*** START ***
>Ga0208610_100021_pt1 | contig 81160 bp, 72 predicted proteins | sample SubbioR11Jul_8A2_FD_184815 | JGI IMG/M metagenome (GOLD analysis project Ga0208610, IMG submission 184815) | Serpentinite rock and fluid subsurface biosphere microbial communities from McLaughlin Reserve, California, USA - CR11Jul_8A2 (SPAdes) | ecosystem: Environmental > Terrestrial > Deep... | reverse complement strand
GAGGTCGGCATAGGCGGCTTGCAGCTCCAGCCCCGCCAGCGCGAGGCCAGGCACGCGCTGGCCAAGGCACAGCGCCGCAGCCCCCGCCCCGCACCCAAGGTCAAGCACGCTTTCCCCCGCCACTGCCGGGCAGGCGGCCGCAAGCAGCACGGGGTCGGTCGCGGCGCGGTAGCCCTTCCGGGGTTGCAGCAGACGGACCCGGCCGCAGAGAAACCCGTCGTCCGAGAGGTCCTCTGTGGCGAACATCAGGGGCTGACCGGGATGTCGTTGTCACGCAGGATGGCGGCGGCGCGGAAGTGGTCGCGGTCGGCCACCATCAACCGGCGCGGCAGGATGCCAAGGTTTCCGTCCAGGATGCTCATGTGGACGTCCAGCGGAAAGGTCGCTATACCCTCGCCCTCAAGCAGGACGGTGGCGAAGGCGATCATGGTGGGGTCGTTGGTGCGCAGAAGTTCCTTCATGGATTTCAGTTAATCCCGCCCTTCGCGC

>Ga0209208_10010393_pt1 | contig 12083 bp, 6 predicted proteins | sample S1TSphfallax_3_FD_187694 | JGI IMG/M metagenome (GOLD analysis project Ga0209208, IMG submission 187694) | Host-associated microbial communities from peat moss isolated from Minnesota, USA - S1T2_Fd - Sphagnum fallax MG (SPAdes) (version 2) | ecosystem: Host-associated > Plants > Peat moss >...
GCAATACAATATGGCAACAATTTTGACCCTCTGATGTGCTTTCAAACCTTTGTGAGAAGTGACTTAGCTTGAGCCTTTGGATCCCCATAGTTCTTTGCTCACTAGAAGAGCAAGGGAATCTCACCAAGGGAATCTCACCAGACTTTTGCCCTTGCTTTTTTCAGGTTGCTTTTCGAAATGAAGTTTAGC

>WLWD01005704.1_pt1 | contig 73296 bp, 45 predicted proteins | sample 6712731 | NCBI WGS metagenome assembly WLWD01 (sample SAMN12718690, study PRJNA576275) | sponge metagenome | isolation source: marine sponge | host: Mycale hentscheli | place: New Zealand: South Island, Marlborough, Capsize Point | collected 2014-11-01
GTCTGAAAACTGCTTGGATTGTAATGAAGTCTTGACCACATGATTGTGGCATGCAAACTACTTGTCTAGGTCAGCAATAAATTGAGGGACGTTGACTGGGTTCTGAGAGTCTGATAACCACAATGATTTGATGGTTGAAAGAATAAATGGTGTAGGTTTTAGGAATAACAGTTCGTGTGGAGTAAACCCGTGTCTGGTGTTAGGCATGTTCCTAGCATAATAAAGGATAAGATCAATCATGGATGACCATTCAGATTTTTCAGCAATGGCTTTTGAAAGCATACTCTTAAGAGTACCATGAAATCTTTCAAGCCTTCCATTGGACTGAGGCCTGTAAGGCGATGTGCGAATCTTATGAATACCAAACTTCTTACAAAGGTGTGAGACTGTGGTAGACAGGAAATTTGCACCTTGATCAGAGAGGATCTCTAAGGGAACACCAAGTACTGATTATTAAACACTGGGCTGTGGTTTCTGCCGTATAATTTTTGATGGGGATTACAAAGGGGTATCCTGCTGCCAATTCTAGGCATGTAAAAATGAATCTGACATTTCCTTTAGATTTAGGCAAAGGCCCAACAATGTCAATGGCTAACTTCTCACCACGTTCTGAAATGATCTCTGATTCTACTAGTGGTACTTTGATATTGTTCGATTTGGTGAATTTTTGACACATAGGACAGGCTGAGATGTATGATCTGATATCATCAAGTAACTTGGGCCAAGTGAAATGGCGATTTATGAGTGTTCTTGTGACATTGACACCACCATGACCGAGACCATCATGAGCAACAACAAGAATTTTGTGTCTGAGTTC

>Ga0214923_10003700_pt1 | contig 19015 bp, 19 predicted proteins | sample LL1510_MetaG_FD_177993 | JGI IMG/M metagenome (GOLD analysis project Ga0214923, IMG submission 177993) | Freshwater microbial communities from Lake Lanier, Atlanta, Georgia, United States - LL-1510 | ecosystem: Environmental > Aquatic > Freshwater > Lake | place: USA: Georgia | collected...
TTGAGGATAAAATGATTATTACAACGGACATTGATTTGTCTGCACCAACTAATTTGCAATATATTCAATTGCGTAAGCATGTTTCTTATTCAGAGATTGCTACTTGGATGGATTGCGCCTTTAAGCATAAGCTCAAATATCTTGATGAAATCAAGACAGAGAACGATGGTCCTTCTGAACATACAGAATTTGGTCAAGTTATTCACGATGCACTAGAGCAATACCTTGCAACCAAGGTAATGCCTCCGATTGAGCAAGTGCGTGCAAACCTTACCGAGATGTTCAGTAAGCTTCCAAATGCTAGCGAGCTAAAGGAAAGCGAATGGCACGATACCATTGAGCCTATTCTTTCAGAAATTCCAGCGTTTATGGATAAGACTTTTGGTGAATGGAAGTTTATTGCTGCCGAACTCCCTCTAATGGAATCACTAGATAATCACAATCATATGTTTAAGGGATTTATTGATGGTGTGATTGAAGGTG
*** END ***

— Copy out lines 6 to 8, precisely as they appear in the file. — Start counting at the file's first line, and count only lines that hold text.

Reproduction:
GTCTGAAAACTGCTTGGATTGTAATGAAGTCTTGACCACATGATTGTGGCATGCAAACTACTTGTCTAGGTCAGCAATAAATTGAGGGACGTTGACTGGGTTCTGAGAGTCTGATAACCACAATGATTTGATGGTTGAAAGAATAAATGGTGTAGGTTTTAGGAATAACAGTTCGTGTGGAGTAAACCCGTGTCTGGTGTTAGGCATGTTCCTAGCATAATAAAGGATAAGATCAATCATGGATGACCATTCAGATTTTTCAGCAATGGCTTTTGAAAGCATACTCTTAAGAGTACCATGAAATCTTTCAAGCCTTCCATTGGACTGAGGCCTGTAAGGCGATGTGCGAATCTTATGAATACCAAACTTCTTACAAAGGTGTGAGACTGTGGTAGACAGGAAATTTGCACCTTGATCAGAGAGGATCTCTAAGGGAACACCAAGTACTGATTATTAAACACTGGGCTGTGGTTTCTGCCGTATAATTTTTGATGGGGATTACAAAGGGGTATCCTGCTGCCAATTCTAGGCATGTAAAAATGAATCTGACATTTCCTTTAGATTTAGGCAAAGGCCCAACAATGTCAATGGCTAACTTCTCACCACGTTCTGAAATGATCTCTGATTCTACTAGTGGTACTTTGATATTGTTCGATTTGGTGAATTTTTGACACATAGGACAGGCTGAGATGTATGATCTGATATCATCAAGTAACTTGGGCCAAGTGAAATGGCGATTTATGAGTGTTCTTGTGACATTGACACCACCATGACCGAGACCATCATGAGCAACAACAAGAATTTTGTGTCTGAGTTC

>Ga0214923_10003700_pt1 | contig 19015 bp, 19 predicted proteins | sample LL1510_MetaG_FD_177993 | JGI IMG/M metagenome (GOLD analysis project Ga0214923, IMG submission 177993) | Freshwater microbial communities from Lake Lanier, Atlanta, Georgia, United States - LL-1510 | ecosystem: Environmental > Aquatic > Freshwater > Lake | place: USA: Georgia | collected...
TTGAGGATAAAATGATTATTACAACGGACATTGATTTGTCTGCACCAACTAATTTGCAATATATTCAATTGCGTAAGCATGTTTCTTATTCAGAGATTGCTACTTGGATGGATTGCGCCTTTAAGCATAAGCTCAAATATCTTGATGAAATCAAGACAGAGAACGATGGTCCTTCTGAACATACAGAATTTGGTCAAGTTATTCACGATGCACTAGAGCAATACCTTGCAACCAAGGTAATGCCTCCGATTGAGCAAGTGCGTGCAAACCTTACCGAGATGTTCAGTAAGCTTCCAAATGCTAGCGAGCTAAAGGAAAGCGAATGGCACGATACCATTGAGCCTATTCTTTCAGAAATTCCAGCGTTTATGGATAAGACTTTTGGTGAATGGAAGTTTATTGCTGCCGAACTCCCTCTAATGGAATCACTAGATAATCACAATCATATGTTTAAGGGATTTATTGATGGTGTGATTGAAGGTG